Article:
Out & About: Learn About Wild Mushrooms on Walk With Quechee Expert

  • Faith Hunt holds a lobster mushroom, an edible variety that a slug also seems to find appetizing. (Valley News — Eleanor Kohlsaat)

  • Don't eat this Amanita mushroom -- it's not a "Destroying Angel" but it belongs to the same family. (Valley News — Eleanor Kohlsaat)

  • This is an edible jelly baby mushroom. It has an unappetizingly slimy texture, but Faith Hunt says they make good candied mushrooms. (Valley News — Eleanor Kohlsaat)

  • A gem-studded puffball during its edible phase. (Valley News — Eleanor Kohlsaat)

Valley News Correspondent
Sunday, September 23, 2018

It’s a muggy, overcast morning following a heavy rainstorm: not a great day for a walk in the woods, but nearly perfect from a mushroom’s point of view. It’s been a good summer for forest fungi, according to mushroom forager Faith Hunt, of Quechee. Mushrooms don’t care about sunshine one way or another (they don’t photosynthesize), but they do like a good rain. 

“A couple of days after it rains, go out and there’ll be a whole bunch of new mushrooms,” Hunt said.

On this particular morning, Hunt, who leads mushroom walks around the Upper Valley, was identifying specimens in Hartford’s Hurricane Forest and talking about edible varieties. 

“Hen of the Woods grows at the base of old oak trees, especially ones damaged by lightning,” she said. “They’re delicious, and not at all buggy. I call them a beginner mushroom.”

She spied a group of lobster mushrooms and admired their coral hue. 

“It doesn’t taste like lobster, but it is the color of lobster,” she said. “They like to grow on paths, so they’re often stepped on.”

Hunt picked a gem-studded puffball and broke it open to display its meaty-looking interior. Puffballs are edible only if they’re solid white inside, she said. In later life stages, they turn brown, dry out and emit a puff of smoke, which is how they propagate.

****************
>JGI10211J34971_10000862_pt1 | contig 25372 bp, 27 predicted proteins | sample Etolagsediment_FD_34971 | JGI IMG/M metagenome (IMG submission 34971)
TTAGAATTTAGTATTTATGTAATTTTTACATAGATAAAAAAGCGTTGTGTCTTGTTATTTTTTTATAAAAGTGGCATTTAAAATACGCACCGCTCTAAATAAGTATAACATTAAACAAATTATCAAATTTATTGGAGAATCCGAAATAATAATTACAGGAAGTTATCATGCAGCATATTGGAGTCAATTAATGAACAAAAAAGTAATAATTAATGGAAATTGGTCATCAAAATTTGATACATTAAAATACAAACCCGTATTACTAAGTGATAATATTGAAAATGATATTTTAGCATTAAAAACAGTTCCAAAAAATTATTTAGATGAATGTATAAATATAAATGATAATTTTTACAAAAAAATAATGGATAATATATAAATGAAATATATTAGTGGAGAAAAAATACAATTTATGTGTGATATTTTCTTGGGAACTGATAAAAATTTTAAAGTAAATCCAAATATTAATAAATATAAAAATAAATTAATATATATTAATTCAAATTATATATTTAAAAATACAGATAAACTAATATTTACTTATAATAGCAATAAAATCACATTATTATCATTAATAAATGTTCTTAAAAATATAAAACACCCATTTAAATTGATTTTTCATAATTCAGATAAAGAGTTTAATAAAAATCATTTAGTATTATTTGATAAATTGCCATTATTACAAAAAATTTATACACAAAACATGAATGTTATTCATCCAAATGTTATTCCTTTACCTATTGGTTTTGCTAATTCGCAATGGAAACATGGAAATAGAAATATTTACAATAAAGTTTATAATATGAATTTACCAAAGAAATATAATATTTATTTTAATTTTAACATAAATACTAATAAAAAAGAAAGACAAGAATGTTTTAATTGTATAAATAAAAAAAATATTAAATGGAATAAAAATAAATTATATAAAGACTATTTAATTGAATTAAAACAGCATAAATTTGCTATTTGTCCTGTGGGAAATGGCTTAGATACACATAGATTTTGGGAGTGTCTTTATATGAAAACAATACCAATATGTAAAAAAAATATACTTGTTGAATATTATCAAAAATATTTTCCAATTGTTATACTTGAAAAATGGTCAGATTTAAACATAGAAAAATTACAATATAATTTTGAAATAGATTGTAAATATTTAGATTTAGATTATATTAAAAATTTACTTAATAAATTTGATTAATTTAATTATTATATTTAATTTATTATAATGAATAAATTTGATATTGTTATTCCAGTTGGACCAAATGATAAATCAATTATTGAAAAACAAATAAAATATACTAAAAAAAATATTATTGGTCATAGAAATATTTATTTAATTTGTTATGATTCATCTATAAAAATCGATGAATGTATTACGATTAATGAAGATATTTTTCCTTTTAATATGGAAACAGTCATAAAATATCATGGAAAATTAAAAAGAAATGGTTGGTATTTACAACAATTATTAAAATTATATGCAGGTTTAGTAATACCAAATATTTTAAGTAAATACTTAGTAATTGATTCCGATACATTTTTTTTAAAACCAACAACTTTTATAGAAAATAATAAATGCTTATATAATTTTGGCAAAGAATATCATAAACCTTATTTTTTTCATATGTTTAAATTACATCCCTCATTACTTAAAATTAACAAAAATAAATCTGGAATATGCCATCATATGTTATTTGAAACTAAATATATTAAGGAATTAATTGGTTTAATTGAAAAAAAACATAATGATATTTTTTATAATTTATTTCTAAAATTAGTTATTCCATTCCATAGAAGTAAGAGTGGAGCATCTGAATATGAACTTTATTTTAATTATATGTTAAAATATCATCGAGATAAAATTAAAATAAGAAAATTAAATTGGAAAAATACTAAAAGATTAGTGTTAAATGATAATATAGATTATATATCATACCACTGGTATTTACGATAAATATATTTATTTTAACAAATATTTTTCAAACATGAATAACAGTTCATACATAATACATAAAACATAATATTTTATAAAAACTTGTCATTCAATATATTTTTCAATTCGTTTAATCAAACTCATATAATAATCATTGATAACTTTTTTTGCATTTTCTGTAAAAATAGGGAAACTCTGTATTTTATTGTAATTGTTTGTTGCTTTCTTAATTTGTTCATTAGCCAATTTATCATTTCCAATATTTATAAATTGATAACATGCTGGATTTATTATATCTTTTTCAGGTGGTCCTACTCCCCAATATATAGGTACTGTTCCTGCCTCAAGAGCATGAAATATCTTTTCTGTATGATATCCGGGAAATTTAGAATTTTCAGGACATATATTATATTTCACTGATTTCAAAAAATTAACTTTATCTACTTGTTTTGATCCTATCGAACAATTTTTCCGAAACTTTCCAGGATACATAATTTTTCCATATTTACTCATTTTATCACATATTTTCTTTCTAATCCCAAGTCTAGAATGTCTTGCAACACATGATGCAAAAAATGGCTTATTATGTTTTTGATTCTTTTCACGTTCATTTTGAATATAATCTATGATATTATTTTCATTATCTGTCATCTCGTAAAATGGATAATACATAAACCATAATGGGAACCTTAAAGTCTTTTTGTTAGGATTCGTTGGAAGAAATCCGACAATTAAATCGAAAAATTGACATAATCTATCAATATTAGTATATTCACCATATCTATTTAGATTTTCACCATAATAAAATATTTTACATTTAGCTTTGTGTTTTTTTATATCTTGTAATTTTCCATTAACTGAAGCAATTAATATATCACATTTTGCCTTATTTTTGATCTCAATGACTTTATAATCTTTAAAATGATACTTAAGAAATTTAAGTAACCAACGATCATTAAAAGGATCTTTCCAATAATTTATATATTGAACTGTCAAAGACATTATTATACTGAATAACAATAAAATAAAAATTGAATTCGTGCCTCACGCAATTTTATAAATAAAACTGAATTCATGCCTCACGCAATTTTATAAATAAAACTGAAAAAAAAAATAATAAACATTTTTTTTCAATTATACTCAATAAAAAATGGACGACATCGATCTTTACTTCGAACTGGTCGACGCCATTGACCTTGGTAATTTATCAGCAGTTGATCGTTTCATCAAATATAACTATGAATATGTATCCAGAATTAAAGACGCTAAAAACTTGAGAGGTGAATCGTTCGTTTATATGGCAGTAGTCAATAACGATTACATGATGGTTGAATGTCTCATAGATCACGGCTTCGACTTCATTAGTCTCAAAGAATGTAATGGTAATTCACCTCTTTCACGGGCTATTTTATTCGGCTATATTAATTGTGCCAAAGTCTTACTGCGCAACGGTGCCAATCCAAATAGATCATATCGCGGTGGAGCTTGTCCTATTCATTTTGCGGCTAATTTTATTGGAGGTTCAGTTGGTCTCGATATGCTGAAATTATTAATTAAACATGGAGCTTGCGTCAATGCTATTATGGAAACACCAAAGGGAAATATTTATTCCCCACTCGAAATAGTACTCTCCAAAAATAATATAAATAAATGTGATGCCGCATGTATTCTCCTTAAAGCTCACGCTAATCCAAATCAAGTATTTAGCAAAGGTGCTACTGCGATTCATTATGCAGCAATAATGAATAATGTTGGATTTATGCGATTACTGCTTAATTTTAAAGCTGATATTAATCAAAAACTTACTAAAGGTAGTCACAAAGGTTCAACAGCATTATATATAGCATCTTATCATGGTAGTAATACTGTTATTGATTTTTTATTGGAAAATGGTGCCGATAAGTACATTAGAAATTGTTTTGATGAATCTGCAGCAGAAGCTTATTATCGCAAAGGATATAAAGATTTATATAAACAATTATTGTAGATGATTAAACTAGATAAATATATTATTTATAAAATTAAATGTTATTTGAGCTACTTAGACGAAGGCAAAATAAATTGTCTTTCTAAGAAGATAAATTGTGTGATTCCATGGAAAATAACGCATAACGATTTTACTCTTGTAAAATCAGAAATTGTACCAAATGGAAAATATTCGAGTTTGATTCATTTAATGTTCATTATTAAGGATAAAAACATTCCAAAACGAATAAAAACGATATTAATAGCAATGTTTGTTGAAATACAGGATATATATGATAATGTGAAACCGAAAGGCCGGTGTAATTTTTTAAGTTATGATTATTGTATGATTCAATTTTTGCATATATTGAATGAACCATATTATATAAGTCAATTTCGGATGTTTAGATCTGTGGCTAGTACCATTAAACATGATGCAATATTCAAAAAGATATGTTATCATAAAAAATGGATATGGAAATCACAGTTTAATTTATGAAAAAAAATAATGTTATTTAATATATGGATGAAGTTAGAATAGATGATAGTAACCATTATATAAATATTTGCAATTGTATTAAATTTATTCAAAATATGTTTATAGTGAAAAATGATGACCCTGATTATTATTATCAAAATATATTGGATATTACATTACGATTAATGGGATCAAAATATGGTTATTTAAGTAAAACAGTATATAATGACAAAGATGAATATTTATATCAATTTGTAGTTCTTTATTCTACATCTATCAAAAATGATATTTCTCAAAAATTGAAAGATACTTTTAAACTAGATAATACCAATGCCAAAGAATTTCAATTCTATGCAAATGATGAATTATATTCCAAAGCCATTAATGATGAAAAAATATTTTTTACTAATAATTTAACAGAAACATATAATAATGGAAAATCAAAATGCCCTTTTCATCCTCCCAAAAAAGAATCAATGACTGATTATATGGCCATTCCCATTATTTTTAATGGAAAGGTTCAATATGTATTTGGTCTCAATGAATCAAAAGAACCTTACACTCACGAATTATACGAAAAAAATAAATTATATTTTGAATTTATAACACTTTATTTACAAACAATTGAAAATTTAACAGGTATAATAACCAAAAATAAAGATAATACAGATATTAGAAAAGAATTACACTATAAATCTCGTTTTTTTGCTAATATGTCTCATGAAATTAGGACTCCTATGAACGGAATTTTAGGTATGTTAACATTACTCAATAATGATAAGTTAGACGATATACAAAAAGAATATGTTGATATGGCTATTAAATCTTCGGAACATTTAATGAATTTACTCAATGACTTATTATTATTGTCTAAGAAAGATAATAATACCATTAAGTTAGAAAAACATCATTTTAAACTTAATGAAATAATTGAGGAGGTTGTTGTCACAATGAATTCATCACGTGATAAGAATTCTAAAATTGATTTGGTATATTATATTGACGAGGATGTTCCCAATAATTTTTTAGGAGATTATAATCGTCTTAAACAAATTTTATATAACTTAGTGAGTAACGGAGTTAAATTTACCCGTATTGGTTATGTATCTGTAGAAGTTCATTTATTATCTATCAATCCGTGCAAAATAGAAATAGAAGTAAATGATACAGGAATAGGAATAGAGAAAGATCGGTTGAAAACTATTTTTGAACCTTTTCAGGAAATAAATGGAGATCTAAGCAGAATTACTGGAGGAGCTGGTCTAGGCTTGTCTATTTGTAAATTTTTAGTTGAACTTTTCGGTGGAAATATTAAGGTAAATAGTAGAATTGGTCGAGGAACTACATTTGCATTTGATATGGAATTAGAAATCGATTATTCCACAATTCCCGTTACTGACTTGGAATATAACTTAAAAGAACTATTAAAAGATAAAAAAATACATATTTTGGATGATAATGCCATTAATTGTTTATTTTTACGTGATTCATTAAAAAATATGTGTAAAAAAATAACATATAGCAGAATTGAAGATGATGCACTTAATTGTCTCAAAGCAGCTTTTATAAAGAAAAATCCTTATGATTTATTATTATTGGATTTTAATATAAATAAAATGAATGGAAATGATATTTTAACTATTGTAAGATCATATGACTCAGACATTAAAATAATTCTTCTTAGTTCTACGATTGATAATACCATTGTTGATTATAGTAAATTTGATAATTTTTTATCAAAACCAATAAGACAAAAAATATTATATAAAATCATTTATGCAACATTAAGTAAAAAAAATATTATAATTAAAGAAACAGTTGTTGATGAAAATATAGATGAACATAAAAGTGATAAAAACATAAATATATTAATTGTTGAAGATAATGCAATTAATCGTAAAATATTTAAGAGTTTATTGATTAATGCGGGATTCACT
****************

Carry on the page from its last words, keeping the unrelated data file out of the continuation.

Wild mushroom season has grown longer since Hunt began studying them in the ‘80s, after taking a class at the Vermont Institute of Natural Science. 

“The season used to be August and September,” she said. “Now it begins in July and goes all the way through October. That’s been my experience in this area.”

There are thousands of mushroom species in the Northeast, but in her beginner classes, Hunt focuses on teaching which ones are good to eat and which will kill you (along with those that will make you wish you were dead). She doesn’t spend too much time on the multitude of varieties in the middle, those that won’t hurt you but aren’t very tasty, either. 

Hunt said she has never gotten sick from eating any of her finds. “I’m extremely careful,” she said. “And I won’t serve a mushroom to anyone that I have not personally eaten.”

After some of her programs, Hunt conducts tastings, cooking up different mushrooms with butter and salt so participants can discover their favorites.  

“Every wild mushroom tastes different from every other,” she said. “Different ones are good for different dishes. Some are delicious in stir fries. Some are only good for soup.”

A sampling session will follow a mushroom walk Hunt is leading next Sunday from 1-4 p.m. at the Montshire Museum of Science in Norwich. The cost is $70, and class size is limited. Call 802-649-2200 or visit montshire.org to register.